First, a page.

Although for different purposes, law schools across the country have also turned to visual practices. The Visual Law Project at the Yale Law School is among growing numbers of programs and initiatives that tackle the unfolding role and potential of visual media in the law alongside the Penn Program on Documentaries & the Law, the Visual Persuasion Projects at New York University, and the Quinnipiac University School of Law, as well as the visual law initiatives at Stanford University and Harvard University. These institutions offer courses that interrogate the multifaceted relationship between legal judgment and visual meaning making through production and analysis. In doing so, they respond to growing needs for visual jurisprudence as ‘the newly emerging field that sets out to assess the aesthetic and ethical implications of visualizing law in practice and in theory. Visual rhetoric must now become part and parcel of law’s aspirational claim to truth-based judgment.’ Why is visual jurisprudence so necessary in the current moment?
II. The Calls for Visual Jurisprudence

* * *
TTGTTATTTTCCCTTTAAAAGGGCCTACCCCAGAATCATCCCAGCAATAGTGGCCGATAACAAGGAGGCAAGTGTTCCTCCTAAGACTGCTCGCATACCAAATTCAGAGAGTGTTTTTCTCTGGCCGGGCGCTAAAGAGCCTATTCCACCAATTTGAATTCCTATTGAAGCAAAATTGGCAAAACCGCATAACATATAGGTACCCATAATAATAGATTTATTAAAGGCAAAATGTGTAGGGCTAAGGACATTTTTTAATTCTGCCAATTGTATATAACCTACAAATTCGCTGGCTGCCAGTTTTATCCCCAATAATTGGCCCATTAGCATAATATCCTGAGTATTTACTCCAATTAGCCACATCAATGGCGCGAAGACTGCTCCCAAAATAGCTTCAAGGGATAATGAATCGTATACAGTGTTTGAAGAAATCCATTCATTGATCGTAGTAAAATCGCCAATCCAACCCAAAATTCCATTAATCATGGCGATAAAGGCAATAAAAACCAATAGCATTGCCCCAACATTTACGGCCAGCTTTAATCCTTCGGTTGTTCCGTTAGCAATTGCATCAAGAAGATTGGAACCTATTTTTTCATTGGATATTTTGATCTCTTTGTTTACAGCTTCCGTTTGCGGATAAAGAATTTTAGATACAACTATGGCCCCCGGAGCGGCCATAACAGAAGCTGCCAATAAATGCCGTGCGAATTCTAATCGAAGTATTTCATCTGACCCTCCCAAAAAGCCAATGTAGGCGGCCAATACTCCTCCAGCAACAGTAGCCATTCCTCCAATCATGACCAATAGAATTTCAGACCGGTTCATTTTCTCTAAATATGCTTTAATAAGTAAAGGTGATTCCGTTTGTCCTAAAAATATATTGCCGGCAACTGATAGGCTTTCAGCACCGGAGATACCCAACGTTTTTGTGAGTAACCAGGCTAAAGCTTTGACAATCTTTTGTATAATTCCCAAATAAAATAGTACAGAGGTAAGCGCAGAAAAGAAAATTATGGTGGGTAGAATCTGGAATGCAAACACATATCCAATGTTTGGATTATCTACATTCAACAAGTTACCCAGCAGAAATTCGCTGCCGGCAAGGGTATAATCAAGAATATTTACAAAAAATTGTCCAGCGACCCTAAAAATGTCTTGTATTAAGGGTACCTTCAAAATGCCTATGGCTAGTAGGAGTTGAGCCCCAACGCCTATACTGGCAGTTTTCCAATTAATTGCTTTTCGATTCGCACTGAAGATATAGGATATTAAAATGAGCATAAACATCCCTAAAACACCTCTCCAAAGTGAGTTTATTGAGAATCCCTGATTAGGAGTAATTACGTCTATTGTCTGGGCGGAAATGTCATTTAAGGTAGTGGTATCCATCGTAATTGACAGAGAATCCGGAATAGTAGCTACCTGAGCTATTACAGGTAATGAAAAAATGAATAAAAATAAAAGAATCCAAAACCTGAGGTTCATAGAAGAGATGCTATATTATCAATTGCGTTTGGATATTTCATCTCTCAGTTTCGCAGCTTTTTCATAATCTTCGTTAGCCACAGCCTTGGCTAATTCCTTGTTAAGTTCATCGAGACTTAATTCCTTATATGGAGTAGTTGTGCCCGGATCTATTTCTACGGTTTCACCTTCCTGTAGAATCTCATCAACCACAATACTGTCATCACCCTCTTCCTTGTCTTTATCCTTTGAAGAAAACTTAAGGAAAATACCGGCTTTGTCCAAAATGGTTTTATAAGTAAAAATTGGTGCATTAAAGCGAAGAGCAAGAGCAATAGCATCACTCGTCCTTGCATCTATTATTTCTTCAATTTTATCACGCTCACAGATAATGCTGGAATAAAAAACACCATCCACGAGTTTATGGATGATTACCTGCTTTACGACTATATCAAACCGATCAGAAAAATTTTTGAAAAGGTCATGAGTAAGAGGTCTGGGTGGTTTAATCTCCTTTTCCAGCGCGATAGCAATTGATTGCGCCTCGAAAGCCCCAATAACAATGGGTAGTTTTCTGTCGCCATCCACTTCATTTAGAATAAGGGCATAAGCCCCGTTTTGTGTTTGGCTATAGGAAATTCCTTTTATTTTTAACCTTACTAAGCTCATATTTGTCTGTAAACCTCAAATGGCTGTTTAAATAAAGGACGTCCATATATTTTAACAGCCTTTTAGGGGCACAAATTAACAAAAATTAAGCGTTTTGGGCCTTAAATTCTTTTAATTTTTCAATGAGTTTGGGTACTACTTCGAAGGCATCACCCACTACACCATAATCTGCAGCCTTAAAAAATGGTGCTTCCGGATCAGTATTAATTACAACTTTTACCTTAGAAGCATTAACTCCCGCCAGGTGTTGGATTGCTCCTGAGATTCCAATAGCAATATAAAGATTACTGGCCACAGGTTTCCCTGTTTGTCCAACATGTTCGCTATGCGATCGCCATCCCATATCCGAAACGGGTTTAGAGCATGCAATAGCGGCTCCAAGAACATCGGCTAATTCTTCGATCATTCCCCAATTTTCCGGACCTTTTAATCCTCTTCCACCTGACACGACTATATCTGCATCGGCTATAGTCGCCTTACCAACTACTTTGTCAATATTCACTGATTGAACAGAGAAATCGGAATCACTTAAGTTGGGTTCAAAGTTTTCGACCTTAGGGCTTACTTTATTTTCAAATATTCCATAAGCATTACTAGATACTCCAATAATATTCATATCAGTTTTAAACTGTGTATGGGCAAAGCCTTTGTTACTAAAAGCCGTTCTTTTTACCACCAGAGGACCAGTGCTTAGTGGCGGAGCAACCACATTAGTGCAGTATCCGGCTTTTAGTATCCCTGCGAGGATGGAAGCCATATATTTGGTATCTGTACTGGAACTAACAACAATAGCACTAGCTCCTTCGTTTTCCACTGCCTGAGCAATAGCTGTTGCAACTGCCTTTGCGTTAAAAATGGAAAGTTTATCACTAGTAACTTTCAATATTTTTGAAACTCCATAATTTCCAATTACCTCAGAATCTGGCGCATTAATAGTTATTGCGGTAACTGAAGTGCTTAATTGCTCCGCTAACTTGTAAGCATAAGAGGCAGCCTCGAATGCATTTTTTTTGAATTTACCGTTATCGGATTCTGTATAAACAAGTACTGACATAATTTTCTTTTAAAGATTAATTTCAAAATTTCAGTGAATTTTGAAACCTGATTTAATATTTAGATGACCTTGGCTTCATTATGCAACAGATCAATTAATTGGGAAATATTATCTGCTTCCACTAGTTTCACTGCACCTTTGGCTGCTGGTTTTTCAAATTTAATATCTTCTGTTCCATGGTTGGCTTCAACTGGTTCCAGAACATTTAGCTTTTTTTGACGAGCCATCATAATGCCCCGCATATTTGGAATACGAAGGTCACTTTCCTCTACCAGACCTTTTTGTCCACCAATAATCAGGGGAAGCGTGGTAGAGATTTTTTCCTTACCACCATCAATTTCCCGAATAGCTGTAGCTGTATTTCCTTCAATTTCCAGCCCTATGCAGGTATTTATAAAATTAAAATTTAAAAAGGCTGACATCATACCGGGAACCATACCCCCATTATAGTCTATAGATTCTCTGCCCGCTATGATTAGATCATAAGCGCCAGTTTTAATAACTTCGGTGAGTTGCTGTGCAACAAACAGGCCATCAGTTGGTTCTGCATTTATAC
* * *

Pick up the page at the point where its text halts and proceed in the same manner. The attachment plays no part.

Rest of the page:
The law has long been an institution that considers words to be the best vehicle for transporting its logic. Like many social and political institutions, the law associates words with reason, systematic thinking, and deliberation, pushing aside the value of images as tools that work differently from words. As legal scholar Neal Feigenson writes, ‘the infrastructures of legal knowledge have been generally unreceptive to pictures.’ When used, the law insists that visuals need words to anchor their legal meaning. Visuals and words, however, facilitate different processes of knowledge acquisition, and ‘now, as never before, [the law] is also about pictures displayed on screen.’ Video, for example, can be used as evidence, advocacy, testimony, confession, closing argument, settlement, or as audio-visual record of trial proceedings (as in the case of the Supreme Courts of Canada, Brazil, the U.K. and international human rights courts like the International Criminal Tribunal for the former Yugoslavia and the International Criminal Tribunal for Rwanda).